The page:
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Psychological resistance in therapy for codependents

Denial, resistance, and sabotage are frequently encountered in response to an attempted offer of help in these situations. The deeper the denial, the stronger the resistance. It can manifest itself in refusing to undergo treatment for addiction, or in the apparent sabotage that undermines the care being provided. 

Psychotherapy for codependency is targeted at achieving behavior change and readiness to make the changes needed. It is human nature to seek stability. This is a safety issue. Any stability, for good or for bad, is better than something unknown. But any change intrinsically carries a risk. Therefore, change is considered a threat. 

When we are in danger, we experience fear. Fear is a very unpleasant emotion that we try to avoid. If this experience cannot be avoided, then we seek to get rid of it. Our internal defense mechanisms can shield us from fear. The three primary defense mechanisms used unconsciously are the fight (anger), flight, or freeze responses. They all manifest themselves in different ways.

Thus, in psychotherapy for codependency, any change in a codependent person’s life is viewed by them as a risk, and perceived risk causes fear. Therefore, psychotherapy (“treatment”), in the opinion of a person who is codependent, is something to be afraid of.

Anger is manifested in overt resistance and sabotage in response to the offer of help as well as statements to the effect, “How can this help me?!” or “This won’t help me!” The client may shout and openly express their nervousness through words or non-verbally; they may give their personal reasons and examples that justify their current life situation. According to the client, the proposed course of action will in no way benefit them. For example, the idea of ​​spending one hour a week attending a codependency self-help group may cause a storm of protest from a mother whose son has drug addiction issues. This is despite the fact that prior to psychotherapy this woman may have spent years and countless resources searching for a “cure” for her son.

Of course, not everyone who is codependent reacts so vehemently to the offer of effective help. But few agree to receive effective help the first time it is offered. Even after giving consent and attending a self-help group once, most codependents conclude that this strategy does not work. And they feel outraged and anger, thinking: “This psychotherapist might have offered something better for me instead!”. There are no valid arguments, even when supported by examples or evidence, that will convince a person who is in denial.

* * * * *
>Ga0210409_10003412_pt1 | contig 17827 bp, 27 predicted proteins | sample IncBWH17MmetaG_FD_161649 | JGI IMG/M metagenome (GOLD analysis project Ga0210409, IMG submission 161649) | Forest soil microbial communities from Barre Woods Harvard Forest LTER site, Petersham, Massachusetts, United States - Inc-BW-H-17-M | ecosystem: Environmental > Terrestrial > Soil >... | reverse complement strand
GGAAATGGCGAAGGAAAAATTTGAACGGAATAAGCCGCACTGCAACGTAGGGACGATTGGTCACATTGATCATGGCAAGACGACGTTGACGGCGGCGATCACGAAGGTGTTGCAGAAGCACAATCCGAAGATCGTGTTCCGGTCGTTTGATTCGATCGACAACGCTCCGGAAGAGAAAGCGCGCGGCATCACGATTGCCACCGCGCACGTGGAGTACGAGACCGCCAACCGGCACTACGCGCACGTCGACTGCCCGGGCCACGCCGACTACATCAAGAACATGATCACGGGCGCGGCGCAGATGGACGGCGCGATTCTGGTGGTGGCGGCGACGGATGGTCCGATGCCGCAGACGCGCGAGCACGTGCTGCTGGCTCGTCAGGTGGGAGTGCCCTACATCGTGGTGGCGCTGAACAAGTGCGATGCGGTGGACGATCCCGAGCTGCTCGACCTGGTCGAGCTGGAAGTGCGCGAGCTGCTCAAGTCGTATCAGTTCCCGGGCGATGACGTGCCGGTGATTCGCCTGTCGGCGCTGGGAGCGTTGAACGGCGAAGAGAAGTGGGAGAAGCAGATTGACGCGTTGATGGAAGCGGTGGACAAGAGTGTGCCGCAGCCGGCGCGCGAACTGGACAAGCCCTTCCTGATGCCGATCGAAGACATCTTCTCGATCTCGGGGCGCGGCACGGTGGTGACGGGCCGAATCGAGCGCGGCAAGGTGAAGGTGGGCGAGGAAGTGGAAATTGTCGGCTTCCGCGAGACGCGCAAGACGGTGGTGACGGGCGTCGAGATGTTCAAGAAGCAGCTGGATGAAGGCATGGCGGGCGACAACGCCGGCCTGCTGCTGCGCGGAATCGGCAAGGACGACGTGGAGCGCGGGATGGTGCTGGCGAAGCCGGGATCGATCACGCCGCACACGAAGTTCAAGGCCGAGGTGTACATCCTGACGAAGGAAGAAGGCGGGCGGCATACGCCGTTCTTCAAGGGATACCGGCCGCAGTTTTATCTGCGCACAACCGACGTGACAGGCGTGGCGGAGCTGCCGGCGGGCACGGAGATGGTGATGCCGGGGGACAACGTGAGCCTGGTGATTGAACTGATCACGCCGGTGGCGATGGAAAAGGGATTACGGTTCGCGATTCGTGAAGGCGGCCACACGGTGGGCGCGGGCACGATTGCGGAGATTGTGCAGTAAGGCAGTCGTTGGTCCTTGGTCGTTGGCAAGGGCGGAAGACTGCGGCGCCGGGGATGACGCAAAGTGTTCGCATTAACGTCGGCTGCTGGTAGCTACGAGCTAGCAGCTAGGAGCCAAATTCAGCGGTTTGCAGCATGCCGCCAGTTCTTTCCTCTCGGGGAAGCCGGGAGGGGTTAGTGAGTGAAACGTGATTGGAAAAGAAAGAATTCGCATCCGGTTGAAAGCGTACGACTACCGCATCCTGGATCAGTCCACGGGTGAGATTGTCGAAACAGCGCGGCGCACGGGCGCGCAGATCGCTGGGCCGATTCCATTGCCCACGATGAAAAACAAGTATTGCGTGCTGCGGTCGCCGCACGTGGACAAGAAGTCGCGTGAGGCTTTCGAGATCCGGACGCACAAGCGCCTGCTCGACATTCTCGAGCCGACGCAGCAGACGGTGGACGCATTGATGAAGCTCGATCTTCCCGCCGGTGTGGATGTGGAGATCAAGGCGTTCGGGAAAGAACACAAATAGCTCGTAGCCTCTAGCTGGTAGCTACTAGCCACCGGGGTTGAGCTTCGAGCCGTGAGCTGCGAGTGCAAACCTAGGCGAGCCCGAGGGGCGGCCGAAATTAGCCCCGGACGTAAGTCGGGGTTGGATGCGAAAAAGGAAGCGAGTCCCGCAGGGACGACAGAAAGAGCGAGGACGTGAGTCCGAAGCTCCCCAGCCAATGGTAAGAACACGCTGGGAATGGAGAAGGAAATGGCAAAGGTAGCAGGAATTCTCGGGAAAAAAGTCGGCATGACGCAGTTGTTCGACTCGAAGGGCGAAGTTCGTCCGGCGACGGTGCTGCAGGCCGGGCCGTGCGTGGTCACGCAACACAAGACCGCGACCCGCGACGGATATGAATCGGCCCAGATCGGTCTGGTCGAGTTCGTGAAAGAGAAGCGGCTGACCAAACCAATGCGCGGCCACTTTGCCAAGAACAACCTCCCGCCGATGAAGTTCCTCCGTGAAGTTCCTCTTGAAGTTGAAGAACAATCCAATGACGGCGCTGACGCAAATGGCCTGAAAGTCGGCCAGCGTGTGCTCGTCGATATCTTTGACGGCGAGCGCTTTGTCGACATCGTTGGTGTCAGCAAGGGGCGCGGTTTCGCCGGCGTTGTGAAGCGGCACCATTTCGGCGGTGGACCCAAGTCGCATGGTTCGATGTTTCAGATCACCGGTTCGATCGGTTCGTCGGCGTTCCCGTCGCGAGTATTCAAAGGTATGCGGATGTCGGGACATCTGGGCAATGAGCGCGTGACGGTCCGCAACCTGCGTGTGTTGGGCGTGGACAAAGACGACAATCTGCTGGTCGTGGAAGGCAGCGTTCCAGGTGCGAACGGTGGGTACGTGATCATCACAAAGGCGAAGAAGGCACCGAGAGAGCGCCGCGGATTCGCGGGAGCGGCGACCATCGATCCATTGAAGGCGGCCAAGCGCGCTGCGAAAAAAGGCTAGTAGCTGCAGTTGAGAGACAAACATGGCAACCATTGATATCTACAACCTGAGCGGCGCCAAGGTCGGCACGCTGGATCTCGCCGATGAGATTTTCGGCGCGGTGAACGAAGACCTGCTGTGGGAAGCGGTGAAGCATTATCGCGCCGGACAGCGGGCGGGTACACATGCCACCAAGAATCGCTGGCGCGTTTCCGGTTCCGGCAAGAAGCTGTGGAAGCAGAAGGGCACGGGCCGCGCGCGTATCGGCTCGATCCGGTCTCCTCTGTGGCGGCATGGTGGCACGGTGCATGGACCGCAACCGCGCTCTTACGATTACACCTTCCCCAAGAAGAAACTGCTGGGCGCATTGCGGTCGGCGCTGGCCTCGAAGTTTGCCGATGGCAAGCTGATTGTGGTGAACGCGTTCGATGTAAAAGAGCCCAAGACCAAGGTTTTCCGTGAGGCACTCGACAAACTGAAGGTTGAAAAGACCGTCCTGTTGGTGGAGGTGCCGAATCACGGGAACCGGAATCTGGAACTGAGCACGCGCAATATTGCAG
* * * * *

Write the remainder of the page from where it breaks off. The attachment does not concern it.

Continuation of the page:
Many codependents demand that psychotherapist should turn their lives around overnight. It seems to clients that one or two sessions of therapy may result in radical life-changing outcomes and, most importantly, that their chemically dependent family member will get fully recovered after that. And if they do not see this happening, they conclude that psychotherapy does not work!

Self-deception or partial consent on the part of the codependent person is a noteworthy phenomenon to explore: “Okay, I will partially do as you’re suggesting, but on my own, without discussing anything with the therapist, after introducing some / major adjustments to the recommendations.” And this kind of reaction is understandable because change is scary. This is especially frightening when the addicted person demonstrates overt aggression toward the codependent. For example, some addicts openly resist, throw fits and make scenes, or even forbid their near and dear ones from attending self-help group meetings, calling them a “sect” or labeling their family members as “crazy.” Therefore, changes involved in the process of psychotherapy are objectively risky and may draw forth unpleasant reactions and responses from the addicted person. It is important to have the courage to take the plunge and follow through with them.

It is difficult and sometimes impossible to recover alone. Therefore, help for codependents should be underpinned by group support, the main tool here being mutual support.

The freeze response is just a reaction when a passive stance is assumed: “If I don’t do anything, nothing bad is going to happen.” But we know that this is not the case, because chemical dependence (and hence codependency) always progresses gradually over a period of time. So, unless some steps are taken about it, the situation will only get worse.

Thus, psychotherapy for codependents is directly related to risk. It is quite difficult to make the decision and go through with it, but it is a necessary step. In order to take risks, you need to be willing and prepared to deal with them. And keep this pattern in mind: the fewer problems there are, the less the codependent wants to change anything. But the more problems there are, the harder it will be to change something!